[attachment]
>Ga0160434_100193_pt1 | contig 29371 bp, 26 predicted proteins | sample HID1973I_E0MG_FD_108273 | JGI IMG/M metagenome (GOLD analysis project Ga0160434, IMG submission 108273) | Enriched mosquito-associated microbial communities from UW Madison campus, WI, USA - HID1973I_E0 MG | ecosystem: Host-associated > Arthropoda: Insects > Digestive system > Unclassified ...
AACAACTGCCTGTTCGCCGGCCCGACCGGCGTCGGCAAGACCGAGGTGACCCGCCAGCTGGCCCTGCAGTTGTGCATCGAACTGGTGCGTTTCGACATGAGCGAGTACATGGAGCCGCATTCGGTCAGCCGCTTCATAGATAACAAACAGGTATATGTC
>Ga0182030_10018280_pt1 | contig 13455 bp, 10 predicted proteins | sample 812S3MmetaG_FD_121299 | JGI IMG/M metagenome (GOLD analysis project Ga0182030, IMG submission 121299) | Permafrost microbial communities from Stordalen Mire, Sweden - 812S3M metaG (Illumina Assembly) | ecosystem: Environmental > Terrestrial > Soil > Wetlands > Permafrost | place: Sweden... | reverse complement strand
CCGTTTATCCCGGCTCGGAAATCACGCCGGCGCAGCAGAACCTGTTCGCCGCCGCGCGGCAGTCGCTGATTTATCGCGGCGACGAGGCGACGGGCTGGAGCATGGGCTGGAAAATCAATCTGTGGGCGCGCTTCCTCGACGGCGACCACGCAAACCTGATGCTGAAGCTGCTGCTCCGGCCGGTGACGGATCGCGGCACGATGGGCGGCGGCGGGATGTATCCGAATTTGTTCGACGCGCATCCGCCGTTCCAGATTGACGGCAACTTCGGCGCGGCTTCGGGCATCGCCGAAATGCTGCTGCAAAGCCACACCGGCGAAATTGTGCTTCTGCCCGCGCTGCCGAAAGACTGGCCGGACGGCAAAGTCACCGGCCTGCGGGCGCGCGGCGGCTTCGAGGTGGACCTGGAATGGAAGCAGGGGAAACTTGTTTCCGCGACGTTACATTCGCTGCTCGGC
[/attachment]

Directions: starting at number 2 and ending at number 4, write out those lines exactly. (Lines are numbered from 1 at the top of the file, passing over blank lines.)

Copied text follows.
AACAACTGCCTGTTCGCCGGCCCGACCGGCGTCGGCAAGACCGAGGTGACCCGCCAGCTGGCCCTGCAGTTGTGCATCGAACTGGTGCGTTTCGACATGAGCGAGTACATGGAGCCGCATTCGGTCAGCCGCTTCATAGATAACAAACAGGTATATGTC
>Ga0182030_10018280_pt1 | contig 13455 bp, 10 predicted proteins | sample 812S3MmetaG_FD_121299 | JGI IMG/M metagenome (GOLD analysis project Ga0182030, IMG submission 121299) | Permafrost microbial communities from Stordalen Mire, Sweden - 812S3M metaG (Illumina Assembly) | ecosystem: Environmental > Terrestrial > Soil > Wetlands > Permafrost | place: Sweden... | reverse complement strand
CCGTTTATCCCGGCTCGGAAATCACGCCGGCGCAGCAGAACCTGTTCGCCGCCGCGCGGCAGTCGCTGATTTATCGCGGCGACGAGGCGACGGGCTGGAGCATGGGCTGGAAAATCAATCTGTGGGCGCGCTTCCTCGACGGCGACCACGCAAACCTGATGCTGAAGCTGCTGCTCCGGCCGGTGACGGATCGCGGCACGATGGGCGGCGGCGGGATGTATCCGAATTTGTTCGACGCGCATCCGCCGTTCCAGATTGACGGCAACTTCGGCGCGGCTTCGGGCATCGCCGAAATGCTGCTGCAAAGCCACACCGGCGAAATTGTGCTTCTGCCCGCGCTGCCGAAAGACTGGCCGGACGGCAAAGTCACCGGCCTGCGGGCGCGCGGCGGCTTCGAGGTGGACCTGGAATGGAAGCAGGGGAAACTTGTTTCCGCGACGTTACATTCGCTGCTCGGC